This person might be a friend in desperate need of help, or they might be an old enemy who murder’s Bob’s family. Either way, Bob is suddenly taken out of his perfect little life (normally by his wife and child being killed or possibly kidnapped) and suddenly it turns out that Bob is a badass! Maybe he used to be the best secret assassin the world has ever known, perhaps he was in MI5 or some super-secret spy service that no one knows about. Either way, Bob will now proceed to kick ass and take names, he’ll be calm (although angry underneath the calm), he’ll be tough and amazing at all weapons. Bonus points if he can fly a plane or helicopter.

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cliches, Horror Writing

Clichés: Women

When writing a series about Cliché’s one cannot avoid talking about gender clichés, I plan to discuss both male clichés and female clichés in turn. Today we will be looking at the types of female character clichés that occur so often in stories.

I won’t be covering all of them just the ones that irritate me, as there are far to many to cover all of them.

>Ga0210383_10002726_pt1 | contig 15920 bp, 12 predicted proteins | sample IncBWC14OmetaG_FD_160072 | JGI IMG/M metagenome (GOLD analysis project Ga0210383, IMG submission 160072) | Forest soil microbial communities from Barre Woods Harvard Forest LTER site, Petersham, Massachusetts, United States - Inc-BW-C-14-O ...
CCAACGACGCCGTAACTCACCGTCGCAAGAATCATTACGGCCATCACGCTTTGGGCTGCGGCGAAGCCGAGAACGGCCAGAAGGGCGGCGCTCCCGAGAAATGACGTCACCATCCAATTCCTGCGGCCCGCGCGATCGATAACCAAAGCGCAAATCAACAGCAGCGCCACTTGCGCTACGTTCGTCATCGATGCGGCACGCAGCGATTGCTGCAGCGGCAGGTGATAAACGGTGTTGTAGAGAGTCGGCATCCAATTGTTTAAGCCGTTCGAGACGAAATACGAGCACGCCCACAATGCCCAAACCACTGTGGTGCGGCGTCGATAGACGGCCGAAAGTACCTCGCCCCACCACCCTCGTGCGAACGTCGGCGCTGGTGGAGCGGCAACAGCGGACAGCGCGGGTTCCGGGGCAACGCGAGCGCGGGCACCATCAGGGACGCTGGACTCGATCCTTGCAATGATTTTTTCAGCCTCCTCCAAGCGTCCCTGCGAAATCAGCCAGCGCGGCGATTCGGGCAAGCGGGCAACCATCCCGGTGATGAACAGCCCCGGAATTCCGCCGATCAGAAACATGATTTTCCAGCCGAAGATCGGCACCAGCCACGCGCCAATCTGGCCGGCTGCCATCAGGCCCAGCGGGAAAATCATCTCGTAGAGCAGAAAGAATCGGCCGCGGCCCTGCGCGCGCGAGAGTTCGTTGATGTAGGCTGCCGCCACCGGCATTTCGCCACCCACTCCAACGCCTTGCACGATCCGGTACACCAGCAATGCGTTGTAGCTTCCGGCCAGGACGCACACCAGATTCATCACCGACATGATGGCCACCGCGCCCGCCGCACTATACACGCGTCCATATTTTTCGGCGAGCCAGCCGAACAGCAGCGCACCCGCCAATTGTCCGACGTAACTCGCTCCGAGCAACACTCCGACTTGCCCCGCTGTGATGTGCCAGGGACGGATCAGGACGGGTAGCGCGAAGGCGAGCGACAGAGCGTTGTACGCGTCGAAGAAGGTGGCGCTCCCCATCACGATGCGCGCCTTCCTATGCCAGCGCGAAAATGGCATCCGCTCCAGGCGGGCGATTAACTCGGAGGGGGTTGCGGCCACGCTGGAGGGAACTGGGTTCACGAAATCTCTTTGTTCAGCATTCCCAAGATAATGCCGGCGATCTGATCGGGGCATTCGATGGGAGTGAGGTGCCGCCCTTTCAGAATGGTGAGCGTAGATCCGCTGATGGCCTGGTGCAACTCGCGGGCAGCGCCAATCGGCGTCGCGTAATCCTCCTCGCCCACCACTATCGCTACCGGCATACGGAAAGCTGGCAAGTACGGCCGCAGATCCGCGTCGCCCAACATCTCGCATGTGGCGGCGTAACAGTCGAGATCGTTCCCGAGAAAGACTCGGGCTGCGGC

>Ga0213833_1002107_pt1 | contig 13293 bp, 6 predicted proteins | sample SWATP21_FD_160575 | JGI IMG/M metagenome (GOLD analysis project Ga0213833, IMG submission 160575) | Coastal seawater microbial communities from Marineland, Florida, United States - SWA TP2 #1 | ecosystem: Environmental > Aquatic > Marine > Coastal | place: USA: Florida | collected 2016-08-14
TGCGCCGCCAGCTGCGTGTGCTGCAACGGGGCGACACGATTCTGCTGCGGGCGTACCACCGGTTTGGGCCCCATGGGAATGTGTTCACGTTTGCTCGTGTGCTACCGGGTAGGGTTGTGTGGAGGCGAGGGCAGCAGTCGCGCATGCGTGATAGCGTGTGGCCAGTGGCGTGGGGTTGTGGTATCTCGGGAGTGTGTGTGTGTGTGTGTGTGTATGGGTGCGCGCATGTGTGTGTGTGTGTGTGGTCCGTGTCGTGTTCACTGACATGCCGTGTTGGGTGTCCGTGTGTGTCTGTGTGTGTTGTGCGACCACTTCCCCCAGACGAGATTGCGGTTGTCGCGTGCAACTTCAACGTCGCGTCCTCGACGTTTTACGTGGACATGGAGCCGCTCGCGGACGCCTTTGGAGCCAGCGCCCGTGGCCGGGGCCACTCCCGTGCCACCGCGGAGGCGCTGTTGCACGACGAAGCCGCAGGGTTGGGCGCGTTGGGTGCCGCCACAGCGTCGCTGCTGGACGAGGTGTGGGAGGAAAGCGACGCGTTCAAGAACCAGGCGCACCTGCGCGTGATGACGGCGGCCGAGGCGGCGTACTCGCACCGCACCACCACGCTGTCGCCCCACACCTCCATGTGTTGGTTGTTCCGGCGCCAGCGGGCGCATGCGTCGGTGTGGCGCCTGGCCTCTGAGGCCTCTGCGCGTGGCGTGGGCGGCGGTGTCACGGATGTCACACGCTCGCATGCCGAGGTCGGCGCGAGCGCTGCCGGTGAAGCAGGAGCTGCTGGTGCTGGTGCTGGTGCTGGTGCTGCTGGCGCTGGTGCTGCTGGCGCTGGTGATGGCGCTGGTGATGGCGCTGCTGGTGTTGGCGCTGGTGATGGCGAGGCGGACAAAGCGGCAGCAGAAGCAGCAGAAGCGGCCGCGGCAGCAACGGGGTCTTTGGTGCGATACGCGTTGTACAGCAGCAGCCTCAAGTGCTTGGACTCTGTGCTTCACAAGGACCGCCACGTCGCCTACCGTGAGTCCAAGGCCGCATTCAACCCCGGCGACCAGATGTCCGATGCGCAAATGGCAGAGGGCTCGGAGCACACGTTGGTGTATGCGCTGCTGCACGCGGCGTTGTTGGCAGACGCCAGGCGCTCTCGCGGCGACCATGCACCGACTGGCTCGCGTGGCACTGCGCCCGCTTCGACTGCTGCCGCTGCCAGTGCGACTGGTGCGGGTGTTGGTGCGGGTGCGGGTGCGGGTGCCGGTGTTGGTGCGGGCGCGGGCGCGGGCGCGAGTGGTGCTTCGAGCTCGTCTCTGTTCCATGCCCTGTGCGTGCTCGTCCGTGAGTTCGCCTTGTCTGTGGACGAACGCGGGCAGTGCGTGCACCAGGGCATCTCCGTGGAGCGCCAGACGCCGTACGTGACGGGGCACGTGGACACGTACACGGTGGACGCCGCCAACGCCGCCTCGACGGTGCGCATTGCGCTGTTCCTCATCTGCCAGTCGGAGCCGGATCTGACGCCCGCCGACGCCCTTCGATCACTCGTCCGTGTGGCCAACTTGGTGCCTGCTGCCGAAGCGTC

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cliches, Horror Writing

Clichés: Fantasy

I recently wrote a blog about the clichés in the horror genre, it was fun to write and so I thought I might have a look at the clichés in another genre that I like to dabble in. That being Fantasy. Fantasy stories are full of clichés, so much so that it would take far longer than I have to discuss all of them (that and I’m sure you’d get bored are the first eighty).

So today, I want to discuss my top fantasy cliché, but as I am limiting the amount I’ll talk about I thought I’d talk about the biggest cliché in the genre (in my humble opinion) rather than any of my personal pet peeves (which can be obscure at times).

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cliches, Horror Writing

Horror Cliches

A cliché is an idea, form of expression, or element that has become overused to where it has lost nearly all meaning. It has become irritating, or amusing, especially when, at its original conception, it was novel or meaningful. Certain clichés can still work when done well or twisted in an original (ish) way, but many are so overdone that getting them to work originally is very difficult, if not impossible. 

Every genre has clichés, every medium has them, and every form of art and expression has them. The horror genre is no exception and as an avid consumer of horror, in its many mediums, I have become accustomed to certain clichés out there. 

Over the Christmas period, I had a whole eight days away from my day job and a large portion of that time was spent watching movies, reading a collection of short stories (people always know what I want for Christmas) and playing part of the way through a certain creepy game franchise. This means that I was exposed me to a multitude of clichés and today I want to talk about six that I find particularly irritating.